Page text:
lost robert. we will try and get backin lost robert. we will try and get back in touch with him, a teacher based in mexico city, obviously felt the quake when it struck. pope francis has presided over an emotional act of reconciliation between victims of colombia's armed conflict and former fighters. speaking in villavicencio, one of the places worst affected by the five—decade conflict between government forces and the farc, the pope called for truth and justice for victims. 0ur south america correspondent katy watson sent this report. the epicentre of the cemetery tells the story of the country's conflict. of of more than half a century of disappearances, murders and separation. when virginia was six, her mother went to fight with the farc. she was made to, she says, and she's given up ever seeing her again, but not her dad, who disappeared 13 yea rs not her dad, who disappeared 13 years later. in among the tombs are unnamed graves, victims of the conflict. but even this would bring closure to virginia.
she's optimistic about a peace process, she might find out what happened to her father. "i would love to come here with a flower", she says. "to have a plaque with his name on, a place "i could spend time. "i want him to be alive more than anything, but this at least "would be something." virginia is one of hundreds of victims meeting the pope. there's a lot of expectation that he can help heal wounds here. the latin american pontiff is well loved on his home turf. the crowds excited about welcoming a pope to colombia for the first time in more than 30 years. the pope decided to come to villavicencio because it's seen as the epicentre of the violence the country suffered for more than five decades.
the younger generation doesn't know any different. people here want to rebuild and move forward. the pope warned that the peace process in colombia would fail if people didn't seek reconciliation. it came as the farc leader issued an open letter to the pope, asking for forgiveness. joanna thinks compassion is important. she runs a beauty business now and a few years ago she too was part of the farc. when her 12—year—old sister signed up she said she had little choice but to join too to protect her. "they guerillas killed my two sisters", she tells me when i ask about divisions in the country. "i'm a victim but also a perpetrator. "i'm in both camps." she says she wants the pope to bring a message of peace, so there's less judgement and more understanding about people who used to be guerrillas or paramilitaries. the pope's words resonate with the millions of colombians tied to the conflict, but once he's gone
it is action that is needed. it will be a long road to lasting peace here. katy watson, bbc news, villavicencio in columbia. here in the uk, it's emerged that a teenage girl who died from a brain aneurysm has helped a record number of people through organ donation. jon kay reports. dear mum, happy birthday. it was just before her mum's birthday party five years ago that jemima suddenly collapsed. # the girl who has everything.# she had an aneurysm that had never been diagnosed, and doctors told her parents nothing could be done. we'd seen the scans and there was such a huge shadow on the left side of the brain that she could never, ever recover. by chance, jemima had spoken to her parents about organ donation just a few days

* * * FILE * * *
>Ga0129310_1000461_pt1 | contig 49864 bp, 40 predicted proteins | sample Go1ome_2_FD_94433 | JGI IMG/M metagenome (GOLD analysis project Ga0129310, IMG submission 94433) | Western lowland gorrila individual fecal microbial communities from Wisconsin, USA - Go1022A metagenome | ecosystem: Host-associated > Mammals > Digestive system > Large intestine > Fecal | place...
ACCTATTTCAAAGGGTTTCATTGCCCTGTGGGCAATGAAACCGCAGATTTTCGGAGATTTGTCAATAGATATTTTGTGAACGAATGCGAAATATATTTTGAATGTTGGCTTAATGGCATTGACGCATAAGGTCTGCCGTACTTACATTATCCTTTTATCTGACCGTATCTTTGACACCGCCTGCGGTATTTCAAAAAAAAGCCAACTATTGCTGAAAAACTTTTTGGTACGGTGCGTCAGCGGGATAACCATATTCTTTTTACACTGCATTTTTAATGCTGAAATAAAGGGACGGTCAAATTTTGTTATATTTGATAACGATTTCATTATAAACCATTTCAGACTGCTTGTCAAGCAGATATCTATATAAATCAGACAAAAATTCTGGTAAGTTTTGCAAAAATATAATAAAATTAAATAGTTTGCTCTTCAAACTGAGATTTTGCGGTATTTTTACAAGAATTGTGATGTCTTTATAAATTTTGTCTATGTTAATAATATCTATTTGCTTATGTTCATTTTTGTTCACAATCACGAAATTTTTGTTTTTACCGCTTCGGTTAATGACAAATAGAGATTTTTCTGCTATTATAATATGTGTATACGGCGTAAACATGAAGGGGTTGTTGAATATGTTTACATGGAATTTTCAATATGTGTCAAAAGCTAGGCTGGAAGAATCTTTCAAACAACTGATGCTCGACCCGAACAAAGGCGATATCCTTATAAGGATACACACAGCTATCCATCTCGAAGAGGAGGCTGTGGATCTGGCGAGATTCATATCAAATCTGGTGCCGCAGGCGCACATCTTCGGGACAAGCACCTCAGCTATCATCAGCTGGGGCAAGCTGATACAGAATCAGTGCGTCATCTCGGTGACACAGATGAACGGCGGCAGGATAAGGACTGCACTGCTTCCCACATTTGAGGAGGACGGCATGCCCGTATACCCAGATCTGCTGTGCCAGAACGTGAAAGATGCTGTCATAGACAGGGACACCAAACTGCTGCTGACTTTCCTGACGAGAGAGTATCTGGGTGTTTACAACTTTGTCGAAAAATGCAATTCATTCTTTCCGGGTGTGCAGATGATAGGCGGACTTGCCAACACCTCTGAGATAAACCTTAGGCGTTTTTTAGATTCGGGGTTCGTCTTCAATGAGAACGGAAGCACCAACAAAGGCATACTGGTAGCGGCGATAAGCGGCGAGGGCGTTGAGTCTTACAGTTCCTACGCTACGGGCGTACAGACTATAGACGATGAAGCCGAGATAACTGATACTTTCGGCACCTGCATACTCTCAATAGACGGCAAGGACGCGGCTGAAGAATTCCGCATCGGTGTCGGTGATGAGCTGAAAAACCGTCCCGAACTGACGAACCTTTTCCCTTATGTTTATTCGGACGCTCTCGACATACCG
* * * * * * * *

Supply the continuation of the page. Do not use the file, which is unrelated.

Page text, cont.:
before she collapsed. when she died, they felt they had to follow the schoolgirl‘s wishes. she did specifically say that she wanted to be an organ donor. how did that help you make the decision, when you knew that she wasn't going to survive? it made that decision so much easier. it's like an automatic thing, "yes, absolutely, because that's what her wishes were". five years on, jemima's family have now been told that her organs, including her heart, lungs and kidneys, have helped more people than any other single donor. freddie is one of those jemima saved. he'd been given just weeks to live before he received her liver in a transplant. this week, he started secondary school. his family's message... thank you, but that just doesn't seem enough. you're grateful that they actually stuck to jemima's wishes and let her donate her organs, which allowed our child to live. but obviously for our child to live, their child had to die.
it's really tough, but we can never be thankful enough. this month, the two families will meet for the first time at a charity ball organised injemima's memory. her parents know that not everyone would make the decision they did, but with more than 6,000 people waiting for transplants, they're now campaigning for more of us to register as donors. jon kay, bbc news, somerset. saturday sees the 70th anniversary of ferrari. the italian racing team unveiled its first car back in 19117. since then, the company has seen incredible success on the track and has become a symbol for style and success. the bbc‘s tim allman looks back on seven decades of the prancing horse. when it comes to cars, is there any name more